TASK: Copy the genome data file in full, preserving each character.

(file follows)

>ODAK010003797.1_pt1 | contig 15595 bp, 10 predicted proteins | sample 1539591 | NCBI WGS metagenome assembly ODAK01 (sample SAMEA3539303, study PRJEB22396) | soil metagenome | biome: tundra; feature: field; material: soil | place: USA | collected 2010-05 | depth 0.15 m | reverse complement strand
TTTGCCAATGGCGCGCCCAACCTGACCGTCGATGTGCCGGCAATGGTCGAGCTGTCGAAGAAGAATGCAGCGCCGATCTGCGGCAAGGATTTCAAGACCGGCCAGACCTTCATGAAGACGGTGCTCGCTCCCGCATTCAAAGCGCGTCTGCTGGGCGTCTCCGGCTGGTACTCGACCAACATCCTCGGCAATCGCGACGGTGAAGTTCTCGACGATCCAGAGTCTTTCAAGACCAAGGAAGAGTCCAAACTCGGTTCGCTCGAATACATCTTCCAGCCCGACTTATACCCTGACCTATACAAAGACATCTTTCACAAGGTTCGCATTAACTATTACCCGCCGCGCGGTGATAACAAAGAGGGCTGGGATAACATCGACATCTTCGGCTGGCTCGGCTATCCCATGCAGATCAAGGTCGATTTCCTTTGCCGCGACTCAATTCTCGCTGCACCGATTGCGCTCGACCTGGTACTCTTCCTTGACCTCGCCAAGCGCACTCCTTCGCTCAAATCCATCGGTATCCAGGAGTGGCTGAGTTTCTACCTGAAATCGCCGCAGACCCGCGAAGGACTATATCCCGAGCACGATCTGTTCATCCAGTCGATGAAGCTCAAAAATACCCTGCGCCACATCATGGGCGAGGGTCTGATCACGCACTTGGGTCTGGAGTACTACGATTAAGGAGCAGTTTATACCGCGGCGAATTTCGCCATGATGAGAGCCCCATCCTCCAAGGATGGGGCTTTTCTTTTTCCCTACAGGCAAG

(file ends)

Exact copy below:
>ODAK010003797.1_pt1 | contig 15595 bp, 10 predicted proteins | sample 1539591 | NCBI WGS metagenome assembly ODAK01 (sample SAMEA3539303, study PRJEB22396) | soil metagenome | biome: tundra; feature: field; material: soil | place: USA | collected 2010-05 | depth 0.15 m | reverse complement strand
TTTGCCAATGGCGCGCCCAACCTGACCGTCGATGTGCCGGCAATGGTCGAGCTGTCGAAGAAGAATGCAGCGCCGATCTGCGGCAAGGATTTCAAGACCGGCCAGACCTTCATGAAGACGGTGCTCGCTCCCGCATTCAAAGCGCGTCTGCTGGGCGTCTCCGGCTGGTACTCGACCAACATCCTCGGCAATCGCGACGGTGAAGTTCTCGACGATCCAGAGTCTTTCAAGACCAAGGAAGAGTCCAAACTCGGTTCGCTCGAATACATCTTCCAGCCCGACTTATACCCTGACCTATACAAAGACATCTTTCACAAGGTTCGCATTAACTATTACCCGCCGCGCGGTGATAACAAAGAGGGCTGGGATAACATCGACATCTTCGGCTGGCTCGGCTATCCCATGCAGATCAAGGTCGATTTCCTTTGCCGCGACTCAATTCTCGCTGCACCGATTGCGCTCGACCTGGTACTCTTCCTTGACCTCGCCAAGCGCACTCCTTCGCTCAAATCCATCGGTATCCAGGAGTGGCTGAGTTTCTACCTGAAATCGCCGCAGACCCGCGAAGGACTATATCCCGAGCACGATCTGTTCATCCAGTCGATGAAGCTCAAAAATACCCTGCGCCACATCATGGGCGAGGGTCTGATCACGCACTTGGGTCTGGAGTACTACGATTAAGGAGCAGTTTATACCGCGGCGAATTTCGCCATGATGAGAGCCCCATCCTCCAAGGATGGGGCTTTTCTTTTTCCCTACAGGCAAG